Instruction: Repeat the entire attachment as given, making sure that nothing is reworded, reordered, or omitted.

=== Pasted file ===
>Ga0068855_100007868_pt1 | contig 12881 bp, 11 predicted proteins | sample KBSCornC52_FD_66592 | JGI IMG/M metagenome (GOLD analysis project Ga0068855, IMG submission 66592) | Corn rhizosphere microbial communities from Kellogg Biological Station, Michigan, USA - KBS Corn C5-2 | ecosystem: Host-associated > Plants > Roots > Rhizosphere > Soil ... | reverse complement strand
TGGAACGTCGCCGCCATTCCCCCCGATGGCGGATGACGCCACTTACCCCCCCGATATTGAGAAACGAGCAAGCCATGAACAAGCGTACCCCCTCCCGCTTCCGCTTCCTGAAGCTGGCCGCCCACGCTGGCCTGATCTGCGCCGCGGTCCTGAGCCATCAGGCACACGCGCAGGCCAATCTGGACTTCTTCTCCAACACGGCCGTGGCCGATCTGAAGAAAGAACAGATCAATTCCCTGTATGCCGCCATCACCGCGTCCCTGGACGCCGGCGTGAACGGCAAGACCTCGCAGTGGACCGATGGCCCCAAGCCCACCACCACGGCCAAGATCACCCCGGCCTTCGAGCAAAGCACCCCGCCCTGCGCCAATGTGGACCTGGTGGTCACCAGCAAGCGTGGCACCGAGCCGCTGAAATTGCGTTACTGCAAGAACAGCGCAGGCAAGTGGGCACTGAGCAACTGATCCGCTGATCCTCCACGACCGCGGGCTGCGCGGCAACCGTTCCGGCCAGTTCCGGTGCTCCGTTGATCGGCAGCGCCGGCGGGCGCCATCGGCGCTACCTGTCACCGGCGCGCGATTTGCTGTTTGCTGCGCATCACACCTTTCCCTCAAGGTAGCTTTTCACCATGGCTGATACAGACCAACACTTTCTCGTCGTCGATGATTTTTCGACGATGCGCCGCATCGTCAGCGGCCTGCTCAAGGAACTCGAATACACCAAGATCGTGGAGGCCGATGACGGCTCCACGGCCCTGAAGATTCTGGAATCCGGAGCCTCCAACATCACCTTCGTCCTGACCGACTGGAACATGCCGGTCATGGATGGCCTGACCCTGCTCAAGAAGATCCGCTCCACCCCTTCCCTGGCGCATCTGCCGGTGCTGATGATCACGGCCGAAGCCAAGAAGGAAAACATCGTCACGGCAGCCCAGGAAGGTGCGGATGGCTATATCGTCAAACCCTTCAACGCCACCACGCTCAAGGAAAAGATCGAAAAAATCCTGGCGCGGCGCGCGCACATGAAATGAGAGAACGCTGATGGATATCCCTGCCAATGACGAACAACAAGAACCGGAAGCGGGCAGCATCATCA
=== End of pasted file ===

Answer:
>Ga0068855_100007868_pt1 | contig 12881 bp, 11 predicted proteins | sample KBSCornC52_FD_66592 | JGI IMG/M metagenome (GOLD analysis project Ga0068855, IMG submission 66592) | Corn rhizosphere microbial communities from Kellogg Biological Station, Michigan, USA - KBS Corn C5-2 | ecosystem: Host-associated > Plants > Roots > Rhizosphere > Soil ... | reverse complement strand
TGGAACGTCGCCGCCATTCCCCCCGATGGCGGATGACGCCACTTACCCCCCCGATATTGAGAAACGAGCAAGCCATGAACAAGCGTACCCCCTCCCGCTTCCGCTTCCTGAAGCTGGCCGCCCACGCTGGCCTGATCTGCGCCGCGGTCCTGAGCCATCAGGCACACGCGCAGGCCAATCTGGACTTCTTCTCCAACACGGCCGTGGCCGATCTGAAGAAAGAACAGATCAATTCCCTGTATGCCGCCATCACCGCGTCCCTGGACGCCGGCGTGAACGGCAAGACCTCGCAGTGGACCGATGGCCCCAAGCCCACCACCACGGCCAAGATCACCCCGGCCTTCGAGCAAAGCACCCCGCCCTGCGCCAATGTGGACCTGGTGGTCACCAGCAAGCGTGGCACCGAGCCGCTGAAATTGCGTTACTGCAAGAACAGCGCAGGCAAGTGGGCACTGAGCAACTGATCCGCTGATCCTCCACGACCGCGGGCTGCGCGGCAACCGTTCCGGCCAGTTCCGGTGCTCCGTTGATCGGCAGCGCCGGCGGGCGCCATCGGCGCTACCTGTCACCGGCGCGCGATTTGCTGTTTGCTGCGCATCACACCTTTCCCTCAAGGTAGCTTTTCACCATGGCTGATACAGACCAACACTTTCTCGTCGTCGATGATTTTTCGACGATGCGCCGCATCGTCAGCGGCCTGCTCAAGGAACTCGAATACACCAAGATCGTGGAGGCCGATGACGGCTCCACGGCCCTGAAGATTCTGGAATCCGGAGCCTCCAACATCACCTTCGTCCTGACCGACTGGAACATGCCGGTCATGGATGGCCTGACCCTGCTCAAGAAGATCCGCTCCACCCCTTCCCTGGCGCATCTGCCGGTGCTGATGATCACGGCCGAAGCCAAGAAGGAAAACATCGTCACGGCAGCCCAGGAAGGTGCGGATGGCTATATCGTCAAACCCTTCAACGCCACCACGCTCAAGGAAAAGATCGAAAAAATCCTGGCGCGGCGCGCGCACATGAAATGAGAGAACGCTGATGGATATCCCTGCCAATGACGAACAACAAGAACCGGAAGCGGGCAGCATCATCA